THE LACCOS OF ROSEBUD AND QUEENSCLIFF, VICTORIA, AUSTRALIA.
If you google LACCO and BOATS, you should get an idea of the Lacco family fame in this regard. In "On the Road to Rosebud", Peter Wilson said that Fortios Lakonis was born in Kranidion, Greece in about 1855,arrived in Melbourne in about 1865 aboard the "Wimmera" and was naturalised in 1901. The family's surname was anglicised to Lacco by the time that F.Lacco was granted crown allotment 20 in the Rosebud Fishing Village on 16-10-1872. Being one of the first purchasers in the village, it is likely that Lacco had been occupying the block for some time as a fisherman. Whether it was Fort Lacco or his father (with the same initial) is unclear; Fort would have been only about 17 in 1872.
The wooden boat builder website says that Fort's son, Mitchell, was descended from lighthouse-keepers but does not specify whether that was on the paternal side, the maternal or both. The death notices of Fort LACCO'S wife,Elizabeth, on page 1 of The Argus of 7-8-1934 (accessed through the TROVE website produced by the National Library of Australia)confirms information from both the Durham and Lacco families; the first that Elizabeth's maiden name was King and the second that there was a link between the Laccos and Durhams.Emily Durham was Forti's sister in law.
The Durham family occupied lot 20 (the Lacco grant) from 1900 till at least 1949, after A.C.Wheeler had apparently leased it from Lacco in 1898-9 and then from Mrs Durham of 1 Gipps St, Balaclava in 1899-1900.
The first death notice was obviously inserted by the Lacco family and lists all the children and grandchildren. The second was probably inserted by her sister Emily (Durham). Emily Durham(nee King) had married a Greek fisherman, whose name is not properly known yet. He was the father of Emily's son, Tony, whose death notice lists his descendants, including Judith Mavis Cock, who propelled an Australian singing group to international fame.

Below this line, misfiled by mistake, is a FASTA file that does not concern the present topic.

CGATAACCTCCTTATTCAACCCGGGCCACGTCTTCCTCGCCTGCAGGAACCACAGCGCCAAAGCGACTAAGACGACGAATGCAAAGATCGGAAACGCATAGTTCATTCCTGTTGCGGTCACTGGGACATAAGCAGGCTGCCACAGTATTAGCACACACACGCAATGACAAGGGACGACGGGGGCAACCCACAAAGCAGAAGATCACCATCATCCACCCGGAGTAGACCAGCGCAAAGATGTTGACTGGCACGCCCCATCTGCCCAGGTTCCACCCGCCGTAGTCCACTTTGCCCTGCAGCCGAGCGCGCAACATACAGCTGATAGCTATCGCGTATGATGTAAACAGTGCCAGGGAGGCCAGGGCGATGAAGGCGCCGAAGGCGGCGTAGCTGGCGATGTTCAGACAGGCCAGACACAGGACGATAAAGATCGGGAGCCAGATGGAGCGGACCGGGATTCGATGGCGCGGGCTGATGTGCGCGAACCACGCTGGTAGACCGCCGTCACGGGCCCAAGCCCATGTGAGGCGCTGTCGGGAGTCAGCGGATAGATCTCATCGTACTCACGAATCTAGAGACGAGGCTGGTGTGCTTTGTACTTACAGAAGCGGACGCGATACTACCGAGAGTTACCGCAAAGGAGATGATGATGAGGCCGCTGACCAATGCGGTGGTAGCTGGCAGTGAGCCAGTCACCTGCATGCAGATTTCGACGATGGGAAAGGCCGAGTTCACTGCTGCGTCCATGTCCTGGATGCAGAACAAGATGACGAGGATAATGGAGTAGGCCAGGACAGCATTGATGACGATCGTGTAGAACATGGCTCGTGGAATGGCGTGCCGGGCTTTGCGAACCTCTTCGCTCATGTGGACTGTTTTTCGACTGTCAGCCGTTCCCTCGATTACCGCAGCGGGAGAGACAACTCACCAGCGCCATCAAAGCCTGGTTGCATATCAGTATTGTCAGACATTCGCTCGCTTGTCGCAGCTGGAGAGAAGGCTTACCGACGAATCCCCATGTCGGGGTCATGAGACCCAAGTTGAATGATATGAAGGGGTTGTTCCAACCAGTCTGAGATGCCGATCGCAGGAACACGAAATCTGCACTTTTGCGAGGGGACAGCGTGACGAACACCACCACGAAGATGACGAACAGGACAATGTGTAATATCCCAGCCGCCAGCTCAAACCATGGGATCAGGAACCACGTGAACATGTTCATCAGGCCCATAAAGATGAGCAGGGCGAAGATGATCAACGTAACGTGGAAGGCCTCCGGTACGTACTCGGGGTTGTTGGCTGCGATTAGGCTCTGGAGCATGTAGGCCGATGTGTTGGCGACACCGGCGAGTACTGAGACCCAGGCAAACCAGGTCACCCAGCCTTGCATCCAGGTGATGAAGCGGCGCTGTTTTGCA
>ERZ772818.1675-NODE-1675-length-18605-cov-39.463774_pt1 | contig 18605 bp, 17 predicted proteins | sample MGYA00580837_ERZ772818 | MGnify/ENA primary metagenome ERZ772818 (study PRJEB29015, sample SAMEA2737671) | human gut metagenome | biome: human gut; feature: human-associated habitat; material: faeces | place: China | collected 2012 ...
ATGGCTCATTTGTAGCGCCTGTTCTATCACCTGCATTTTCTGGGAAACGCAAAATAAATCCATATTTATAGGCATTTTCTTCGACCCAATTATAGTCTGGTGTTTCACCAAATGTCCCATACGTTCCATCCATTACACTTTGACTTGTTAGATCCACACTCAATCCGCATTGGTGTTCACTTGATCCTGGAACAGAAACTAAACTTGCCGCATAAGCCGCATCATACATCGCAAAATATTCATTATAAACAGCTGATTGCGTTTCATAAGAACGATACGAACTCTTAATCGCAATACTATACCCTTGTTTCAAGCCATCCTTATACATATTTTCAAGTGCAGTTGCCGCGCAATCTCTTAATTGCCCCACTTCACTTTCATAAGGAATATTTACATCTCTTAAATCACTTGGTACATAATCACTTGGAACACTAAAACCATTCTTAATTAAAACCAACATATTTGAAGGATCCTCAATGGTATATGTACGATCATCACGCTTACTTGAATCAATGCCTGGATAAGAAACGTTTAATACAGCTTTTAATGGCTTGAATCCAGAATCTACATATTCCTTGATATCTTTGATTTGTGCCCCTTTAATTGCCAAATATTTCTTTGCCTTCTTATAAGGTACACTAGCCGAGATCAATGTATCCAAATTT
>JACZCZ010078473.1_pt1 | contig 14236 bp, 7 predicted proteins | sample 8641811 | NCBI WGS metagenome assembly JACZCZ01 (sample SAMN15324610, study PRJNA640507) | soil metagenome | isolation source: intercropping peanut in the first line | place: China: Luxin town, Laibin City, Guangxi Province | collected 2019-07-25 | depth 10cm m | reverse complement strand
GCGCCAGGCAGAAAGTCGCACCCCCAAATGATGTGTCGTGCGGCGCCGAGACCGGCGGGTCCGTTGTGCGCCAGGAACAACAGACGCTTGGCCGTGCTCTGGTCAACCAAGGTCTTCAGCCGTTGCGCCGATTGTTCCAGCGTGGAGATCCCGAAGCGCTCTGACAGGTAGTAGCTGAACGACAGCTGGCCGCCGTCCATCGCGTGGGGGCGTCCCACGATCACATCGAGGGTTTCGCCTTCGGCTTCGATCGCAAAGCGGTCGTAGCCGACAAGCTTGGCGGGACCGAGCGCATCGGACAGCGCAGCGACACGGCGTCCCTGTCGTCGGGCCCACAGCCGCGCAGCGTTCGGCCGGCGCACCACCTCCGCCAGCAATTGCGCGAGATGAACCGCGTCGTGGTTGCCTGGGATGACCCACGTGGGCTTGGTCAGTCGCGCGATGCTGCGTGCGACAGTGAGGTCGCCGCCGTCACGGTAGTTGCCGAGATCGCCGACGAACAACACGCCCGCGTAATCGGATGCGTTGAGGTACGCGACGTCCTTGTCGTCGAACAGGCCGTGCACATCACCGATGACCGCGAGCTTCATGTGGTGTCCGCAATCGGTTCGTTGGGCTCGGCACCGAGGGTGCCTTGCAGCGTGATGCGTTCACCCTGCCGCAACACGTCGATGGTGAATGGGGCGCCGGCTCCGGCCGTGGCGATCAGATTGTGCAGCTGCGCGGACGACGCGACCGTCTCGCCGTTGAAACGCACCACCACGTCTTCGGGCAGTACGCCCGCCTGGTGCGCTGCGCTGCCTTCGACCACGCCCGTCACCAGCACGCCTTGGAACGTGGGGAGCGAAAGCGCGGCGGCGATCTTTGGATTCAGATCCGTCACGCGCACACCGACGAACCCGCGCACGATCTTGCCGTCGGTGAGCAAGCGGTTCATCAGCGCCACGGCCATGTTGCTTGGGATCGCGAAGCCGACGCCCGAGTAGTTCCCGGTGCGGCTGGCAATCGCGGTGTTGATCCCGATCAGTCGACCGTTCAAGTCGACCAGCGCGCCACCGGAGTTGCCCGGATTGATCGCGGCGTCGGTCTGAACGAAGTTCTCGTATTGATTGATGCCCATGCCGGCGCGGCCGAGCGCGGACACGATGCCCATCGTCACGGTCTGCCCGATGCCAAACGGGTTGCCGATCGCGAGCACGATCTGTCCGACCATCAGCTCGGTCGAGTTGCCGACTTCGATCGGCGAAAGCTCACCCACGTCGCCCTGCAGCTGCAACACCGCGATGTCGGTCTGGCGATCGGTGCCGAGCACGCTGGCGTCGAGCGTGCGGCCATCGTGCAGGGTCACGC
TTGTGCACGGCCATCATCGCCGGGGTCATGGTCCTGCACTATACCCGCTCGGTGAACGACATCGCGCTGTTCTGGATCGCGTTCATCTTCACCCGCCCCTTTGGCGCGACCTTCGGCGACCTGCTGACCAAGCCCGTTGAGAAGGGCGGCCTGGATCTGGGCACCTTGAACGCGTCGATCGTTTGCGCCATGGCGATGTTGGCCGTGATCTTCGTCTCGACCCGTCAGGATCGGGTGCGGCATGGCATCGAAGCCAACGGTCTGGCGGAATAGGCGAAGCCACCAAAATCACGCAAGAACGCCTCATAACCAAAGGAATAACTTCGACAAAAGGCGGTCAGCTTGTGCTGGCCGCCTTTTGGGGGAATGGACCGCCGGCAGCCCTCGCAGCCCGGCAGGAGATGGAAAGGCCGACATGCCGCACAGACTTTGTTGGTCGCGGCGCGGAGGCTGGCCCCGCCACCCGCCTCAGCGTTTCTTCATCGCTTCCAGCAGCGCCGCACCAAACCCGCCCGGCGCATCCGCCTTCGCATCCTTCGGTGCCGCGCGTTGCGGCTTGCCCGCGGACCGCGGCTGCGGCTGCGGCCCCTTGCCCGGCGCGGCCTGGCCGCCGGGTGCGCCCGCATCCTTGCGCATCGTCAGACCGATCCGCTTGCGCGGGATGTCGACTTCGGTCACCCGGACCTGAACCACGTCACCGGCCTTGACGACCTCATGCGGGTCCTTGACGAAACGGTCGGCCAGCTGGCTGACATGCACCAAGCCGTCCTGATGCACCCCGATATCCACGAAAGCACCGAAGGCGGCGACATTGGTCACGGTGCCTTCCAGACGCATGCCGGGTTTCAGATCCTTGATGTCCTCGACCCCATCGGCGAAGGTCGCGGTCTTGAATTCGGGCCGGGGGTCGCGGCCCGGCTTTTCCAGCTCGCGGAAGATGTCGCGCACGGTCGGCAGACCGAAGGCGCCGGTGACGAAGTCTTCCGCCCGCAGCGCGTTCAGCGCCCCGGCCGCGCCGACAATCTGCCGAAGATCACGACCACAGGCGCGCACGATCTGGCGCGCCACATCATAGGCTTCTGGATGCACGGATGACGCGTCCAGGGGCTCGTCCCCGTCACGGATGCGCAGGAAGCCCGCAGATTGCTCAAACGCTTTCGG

Back to the lighthouse-keeping link. I have googled Lighthouse and Lacco with no result. There was an article about lighthouse-Keeper, A.F.King, whose 8 year old son, Wilfred, drowned at Table Cape in Tasmania (The Argus 21-3-1902 page 5.) He could have been Elizabeth and Emily's uncle but Elizabeth's death notice mentions a brother,William, who was deceased, not Wilfred.
The wooden boat website says that Mitch or Mitchie Lacco was born at McCrae in 1883. This could have been because Forti Lacco or Elizabeth and Emily's father (Mr King) was/were stationed at what was called the Dromana lighthouse in those days. It could also be because the Head Lighthouse Keeper was acting as the postmaster and registrar and the birth was REGISTERED there.While examining rate records to find the name of Mrs Durham's first husband, I noticed that the Laccos were not assessed, which could indicate that they were at a lighthouse somewhere and leasing lot 20 to a fisherman OR THAT THE RATE COLLECTOR WAS SLACK.
The reference to a lighthouse keeper ancestry could have been a mistake. Forti's grand daughter and Mitchell's daughter, Edna, married a descendant of the famous Dunk family, a lighthouse keeping dynasty.(Google Dunk and Lighthouse and you'll see!)Dunk Island was named after Frank Dunk while Queensland's coast was being surveyed.
Forti Lacco was Judith Durham's great great uncle!
on 2011-09-09 23:29:17
Itellya is researching local history on the Mornington Peninsula and is willing to help family historians with information about the area between Somerville and Blairgowrie. He has extensive information about Henry Gomm of Somerville, Joseph Porta (Victoria's first bellows manufacturer) and Captain Adams of Rosebud.